I believe this approach was the key to my father’s style of discourse. Friends, acquaintances and strangers alike have told me on more occasions than I can count: “I don’t usually agree with your father, but I love reading him – he makes me think.” Thinking is always the first step to persuading. Hardly anyone will ever change their mind or switch positions in mid-argument. But if you can make them think and open their minds to the possibility that the other side might be right, or at least has a strong point, that’s a first and powerful step in bringing them over to your viewpoint, or to finding a genuine compromise position that combines both sides’ beliefs rather than forfeiting them.
This lesson does not just apply to politics. We live with all kinds of assumptions in our lives that others do not hold. In my father’s posthumous book, “The Point of It All,” he wrote not just on politics, but also on everything from sports and movies and architecture to space exploration and medical ethics and religion. He realized that not everyone shared his passions or his feelings or his opinions on all these subjects. He often acknowledged, for instance, that most people would think him crazy for driving five hours to watch a chess match in New York, or think him childish for caring if his beloved Nationals won the pennant. But his writing is powerful because he highlighted that gap in starting assumptions, and then drew the opposing side in to understand his own argument. He opened his readers’ minds to a way of looking at the world they may never have considered before.
Consider his essay (one of my favorites) explaining his deep love for dogs, which very deliberately approaches the idea from the assumptions of someone who doesn’t understand it:
“Some will protest that in a world with so much human suffering it is something between eccentric and obscene to mourn a dog. I think not. After all, it is perfectly normal – indeed, deeply human – to be moved when nature presents us with a vision of great beauty. Should we not be moved when it produces a vision – a creature – of the purest sweetness?”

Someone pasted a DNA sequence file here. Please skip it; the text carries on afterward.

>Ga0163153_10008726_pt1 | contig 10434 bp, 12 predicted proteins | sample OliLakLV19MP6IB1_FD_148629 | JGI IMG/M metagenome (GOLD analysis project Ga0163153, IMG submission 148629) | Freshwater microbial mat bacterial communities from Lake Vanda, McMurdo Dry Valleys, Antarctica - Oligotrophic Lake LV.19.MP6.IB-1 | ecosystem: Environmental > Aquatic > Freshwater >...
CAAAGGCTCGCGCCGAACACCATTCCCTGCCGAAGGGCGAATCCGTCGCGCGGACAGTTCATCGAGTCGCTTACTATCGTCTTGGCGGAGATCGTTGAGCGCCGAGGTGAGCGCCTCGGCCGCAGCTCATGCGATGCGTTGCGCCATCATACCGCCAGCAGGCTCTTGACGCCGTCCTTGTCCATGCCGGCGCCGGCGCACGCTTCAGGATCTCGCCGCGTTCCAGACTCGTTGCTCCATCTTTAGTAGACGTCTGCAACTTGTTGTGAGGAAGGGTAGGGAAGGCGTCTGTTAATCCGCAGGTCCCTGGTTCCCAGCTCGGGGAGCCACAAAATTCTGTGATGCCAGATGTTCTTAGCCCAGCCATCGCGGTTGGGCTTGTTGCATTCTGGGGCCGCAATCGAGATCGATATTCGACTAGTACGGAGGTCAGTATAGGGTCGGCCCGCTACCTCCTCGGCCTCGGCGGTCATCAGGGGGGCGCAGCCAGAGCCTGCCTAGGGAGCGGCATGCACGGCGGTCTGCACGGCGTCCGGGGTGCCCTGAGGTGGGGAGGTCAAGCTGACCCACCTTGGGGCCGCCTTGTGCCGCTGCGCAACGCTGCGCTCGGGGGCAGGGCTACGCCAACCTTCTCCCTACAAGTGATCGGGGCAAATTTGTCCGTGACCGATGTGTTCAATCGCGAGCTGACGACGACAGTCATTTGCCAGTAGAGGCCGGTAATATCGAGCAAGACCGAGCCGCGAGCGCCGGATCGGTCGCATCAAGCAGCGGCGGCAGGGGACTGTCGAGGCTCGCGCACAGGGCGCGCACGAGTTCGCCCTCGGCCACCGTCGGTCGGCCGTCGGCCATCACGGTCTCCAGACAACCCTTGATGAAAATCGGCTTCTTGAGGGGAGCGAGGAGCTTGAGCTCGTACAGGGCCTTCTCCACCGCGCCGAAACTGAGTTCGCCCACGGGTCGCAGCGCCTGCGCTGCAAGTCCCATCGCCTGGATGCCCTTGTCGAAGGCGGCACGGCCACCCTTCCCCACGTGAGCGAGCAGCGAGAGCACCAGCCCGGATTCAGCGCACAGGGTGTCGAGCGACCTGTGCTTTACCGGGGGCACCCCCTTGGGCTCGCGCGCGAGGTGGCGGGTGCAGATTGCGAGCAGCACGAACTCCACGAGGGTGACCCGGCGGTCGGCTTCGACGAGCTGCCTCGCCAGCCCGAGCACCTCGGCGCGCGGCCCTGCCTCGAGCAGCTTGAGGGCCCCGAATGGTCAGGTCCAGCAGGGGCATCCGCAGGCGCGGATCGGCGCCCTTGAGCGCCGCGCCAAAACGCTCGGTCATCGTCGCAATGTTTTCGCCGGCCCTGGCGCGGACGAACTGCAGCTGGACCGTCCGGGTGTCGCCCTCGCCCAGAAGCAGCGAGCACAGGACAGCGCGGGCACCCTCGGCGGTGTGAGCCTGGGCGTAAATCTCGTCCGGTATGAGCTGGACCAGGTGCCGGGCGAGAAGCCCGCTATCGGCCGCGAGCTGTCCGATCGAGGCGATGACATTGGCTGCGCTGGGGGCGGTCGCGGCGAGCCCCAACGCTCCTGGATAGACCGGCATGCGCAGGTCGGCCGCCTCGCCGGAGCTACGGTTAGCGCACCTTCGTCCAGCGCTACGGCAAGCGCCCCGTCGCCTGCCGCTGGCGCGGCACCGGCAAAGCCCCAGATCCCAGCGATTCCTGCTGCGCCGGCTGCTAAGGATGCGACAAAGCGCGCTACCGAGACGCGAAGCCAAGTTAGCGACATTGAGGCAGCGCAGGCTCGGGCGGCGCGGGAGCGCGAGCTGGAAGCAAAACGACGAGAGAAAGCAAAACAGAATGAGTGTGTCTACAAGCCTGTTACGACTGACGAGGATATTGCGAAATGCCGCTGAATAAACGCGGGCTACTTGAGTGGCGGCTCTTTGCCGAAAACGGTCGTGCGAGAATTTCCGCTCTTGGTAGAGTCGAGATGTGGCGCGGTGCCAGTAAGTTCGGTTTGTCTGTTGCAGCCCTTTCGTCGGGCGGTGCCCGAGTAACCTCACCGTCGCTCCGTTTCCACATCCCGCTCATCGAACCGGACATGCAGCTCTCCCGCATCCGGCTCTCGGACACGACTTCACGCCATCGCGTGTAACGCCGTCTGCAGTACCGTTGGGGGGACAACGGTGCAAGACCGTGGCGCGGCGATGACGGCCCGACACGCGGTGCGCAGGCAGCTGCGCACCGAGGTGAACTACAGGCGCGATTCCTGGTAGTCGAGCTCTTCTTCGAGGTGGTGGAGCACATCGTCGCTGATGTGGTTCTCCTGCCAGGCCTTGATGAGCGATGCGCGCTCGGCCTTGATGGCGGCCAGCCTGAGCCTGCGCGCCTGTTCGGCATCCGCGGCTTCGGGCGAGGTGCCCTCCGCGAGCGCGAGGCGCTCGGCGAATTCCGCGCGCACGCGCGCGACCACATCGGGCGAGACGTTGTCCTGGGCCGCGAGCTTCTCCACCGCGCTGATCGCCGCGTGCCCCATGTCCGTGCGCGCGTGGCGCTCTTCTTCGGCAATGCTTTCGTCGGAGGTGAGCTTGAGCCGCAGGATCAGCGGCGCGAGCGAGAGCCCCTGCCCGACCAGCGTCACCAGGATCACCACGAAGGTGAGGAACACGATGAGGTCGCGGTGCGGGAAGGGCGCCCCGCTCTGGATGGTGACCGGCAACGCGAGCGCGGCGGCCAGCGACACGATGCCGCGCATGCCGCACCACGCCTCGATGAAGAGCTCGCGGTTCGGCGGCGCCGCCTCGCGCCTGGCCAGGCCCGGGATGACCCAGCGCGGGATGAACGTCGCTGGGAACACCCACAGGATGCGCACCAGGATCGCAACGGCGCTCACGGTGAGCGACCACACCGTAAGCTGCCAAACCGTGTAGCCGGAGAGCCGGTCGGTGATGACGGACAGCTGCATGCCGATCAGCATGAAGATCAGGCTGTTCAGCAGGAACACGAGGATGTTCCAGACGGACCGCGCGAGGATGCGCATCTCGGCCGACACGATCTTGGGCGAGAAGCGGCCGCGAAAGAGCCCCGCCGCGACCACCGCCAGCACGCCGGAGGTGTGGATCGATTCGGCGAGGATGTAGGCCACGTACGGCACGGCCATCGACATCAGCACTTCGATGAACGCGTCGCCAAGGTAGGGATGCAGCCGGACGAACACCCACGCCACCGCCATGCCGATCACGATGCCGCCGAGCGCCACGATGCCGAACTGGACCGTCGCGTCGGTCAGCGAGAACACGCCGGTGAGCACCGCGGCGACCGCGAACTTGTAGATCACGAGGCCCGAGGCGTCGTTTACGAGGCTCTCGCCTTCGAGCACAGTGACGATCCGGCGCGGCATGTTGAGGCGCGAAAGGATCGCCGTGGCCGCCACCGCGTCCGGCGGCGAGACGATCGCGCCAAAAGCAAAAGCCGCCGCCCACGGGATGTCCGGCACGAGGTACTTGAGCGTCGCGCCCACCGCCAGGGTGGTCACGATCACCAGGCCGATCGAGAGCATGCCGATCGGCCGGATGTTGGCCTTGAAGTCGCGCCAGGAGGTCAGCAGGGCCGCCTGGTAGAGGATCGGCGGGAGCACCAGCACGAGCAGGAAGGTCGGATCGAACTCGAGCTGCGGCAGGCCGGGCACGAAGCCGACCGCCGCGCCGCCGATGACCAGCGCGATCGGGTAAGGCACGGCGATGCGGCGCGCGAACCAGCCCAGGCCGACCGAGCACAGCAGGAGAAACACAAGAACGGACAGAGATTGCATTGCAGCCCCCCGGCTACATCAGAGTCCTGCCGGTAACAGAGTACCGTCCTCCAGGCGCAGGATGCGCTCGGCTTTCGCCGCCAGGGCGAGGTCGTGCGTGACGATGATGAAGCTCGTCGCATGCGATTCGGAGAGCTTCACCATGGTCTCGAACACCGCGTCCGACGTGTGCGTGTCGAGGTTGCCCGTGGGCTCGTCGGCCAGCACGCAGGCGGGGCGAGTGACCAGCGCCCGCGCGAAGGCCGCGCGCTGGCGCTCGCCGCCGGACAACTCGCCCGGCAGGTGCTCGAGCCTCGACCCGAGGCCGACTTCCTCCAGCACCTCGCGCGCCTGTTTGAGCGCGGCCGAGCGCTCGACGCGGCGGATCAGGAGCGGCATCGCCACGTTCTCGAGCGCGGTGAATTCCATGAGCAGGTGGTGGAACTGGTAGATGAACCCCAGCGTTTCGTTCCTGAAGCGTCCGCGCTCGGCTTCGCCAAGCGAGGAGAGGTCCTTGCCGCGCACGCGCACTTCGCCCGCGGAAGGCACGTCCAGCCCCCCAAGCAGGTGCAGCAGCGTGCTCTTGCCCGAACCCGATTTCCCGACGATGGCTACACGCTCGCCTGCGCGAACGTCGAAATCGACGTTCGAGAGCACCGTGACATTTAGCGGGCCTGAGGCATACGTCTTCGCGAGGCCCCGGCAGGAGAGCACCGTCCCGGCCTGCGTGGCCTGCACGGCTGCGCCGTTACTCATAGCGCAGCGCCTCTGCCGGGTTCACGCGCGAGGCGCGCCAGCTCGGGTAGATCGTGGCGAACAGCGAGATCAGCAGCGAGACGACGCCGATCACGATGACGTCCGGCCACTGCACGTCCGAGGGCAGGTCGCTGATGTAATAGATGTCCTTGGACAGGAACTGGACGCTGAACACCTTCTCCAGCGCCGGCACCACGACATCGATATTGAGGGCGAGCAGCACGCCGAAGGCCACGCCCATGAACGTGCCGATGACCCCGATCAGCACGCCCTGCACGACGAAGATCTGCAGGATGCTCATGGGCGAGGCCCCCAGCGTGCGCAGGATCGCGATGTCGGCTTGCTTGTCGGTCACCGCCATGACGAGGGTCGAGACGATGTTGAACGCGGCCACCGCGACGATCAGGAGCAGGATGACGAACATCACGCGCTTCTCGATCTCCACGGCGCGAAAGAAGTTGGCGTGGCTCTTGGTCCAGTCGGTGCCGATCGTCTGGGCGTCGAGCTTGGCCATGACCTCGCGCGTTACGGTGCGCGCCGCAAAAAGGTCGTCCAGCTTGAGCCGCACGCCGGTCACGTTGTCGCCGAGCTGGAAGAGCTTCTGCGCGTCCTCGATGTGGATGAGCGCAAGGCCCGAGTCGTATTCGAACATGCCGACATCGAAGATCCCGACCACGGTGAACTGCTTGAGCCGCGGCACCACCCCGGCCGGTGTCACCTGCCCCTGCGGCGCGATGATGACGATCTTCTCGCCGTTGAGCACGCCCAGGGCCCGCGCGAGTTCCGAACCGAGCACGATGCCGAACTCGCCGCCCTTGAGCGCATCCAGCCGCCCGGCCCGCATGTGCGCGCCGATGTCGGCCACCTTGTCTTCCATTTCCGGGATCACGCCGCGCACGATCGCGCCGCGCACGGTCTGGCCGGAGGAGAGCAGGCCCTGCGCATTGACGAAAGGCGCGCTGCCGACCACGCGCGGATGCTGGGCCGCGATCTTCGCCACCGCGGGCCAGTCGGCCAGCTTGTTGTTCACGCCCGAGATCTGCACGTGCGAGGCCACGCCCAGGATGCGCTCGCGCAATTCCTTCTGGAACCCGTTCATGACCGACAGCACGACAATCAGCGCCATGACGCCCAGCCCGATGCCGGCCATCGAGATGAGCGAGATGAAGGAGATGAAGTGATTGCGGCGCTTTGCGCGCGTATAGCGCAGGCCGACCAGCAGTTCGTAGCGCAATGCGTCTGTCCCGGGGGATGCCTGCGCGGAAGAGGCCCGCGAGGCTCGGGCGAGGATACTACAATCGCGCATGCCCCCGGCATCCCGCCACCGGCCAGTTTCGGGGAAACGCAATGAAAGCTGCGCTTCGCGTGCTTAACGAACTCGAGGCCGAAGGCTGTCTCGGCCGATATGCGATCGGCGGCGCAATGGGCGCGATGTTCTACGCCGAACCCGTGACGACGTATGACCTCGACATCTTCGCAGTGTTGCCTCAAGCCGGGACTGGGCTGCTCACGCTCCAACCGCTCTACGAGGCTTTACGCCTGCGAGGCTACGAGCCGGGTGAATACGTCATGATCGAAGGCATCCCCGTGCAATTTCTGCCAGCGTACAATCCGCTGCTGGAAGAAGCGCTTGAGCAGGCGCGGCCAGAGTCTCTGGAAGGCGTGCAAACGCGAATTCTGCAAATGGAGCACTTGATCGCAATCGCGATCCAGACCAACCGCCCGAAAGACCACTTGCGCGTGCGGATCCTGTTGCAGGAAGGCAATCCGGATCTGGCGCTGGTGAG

The ability to come to the same conclusion from different starting points is essential to a functioning democracy. If your conclusions are determined from where you start, from who you are in an unchangeable way, then why even have a debate in the first place? Why even vote, for that matter? Why not just tally up the population by our self-identified groups or teams or parties or ideologies and draw permanent battle lines right there? This all too often seems to be the way politics operates these days. We draw a caricature of the opposing side, dismissing their assumptions and focusing our efforts more on stirring the passions of our own side than appealing to the reason of our opponents.
But a healthy democracy must be built not just on power, but on persuasion. The democratic ideal is that citizens from a multiplicity of different backgrounds, experiences, views and opinions can – through debates, elections, negotiations and the rule of law – reach agreements on how best to govern themselves. The very word “civil,” after all, derives from the Latin word civis, meaning “citizen.” We would all do well to take a lesson from those we’ve lost in recent months, and remind ourselves that it is our civic duty to try to persuade, not just to overpower.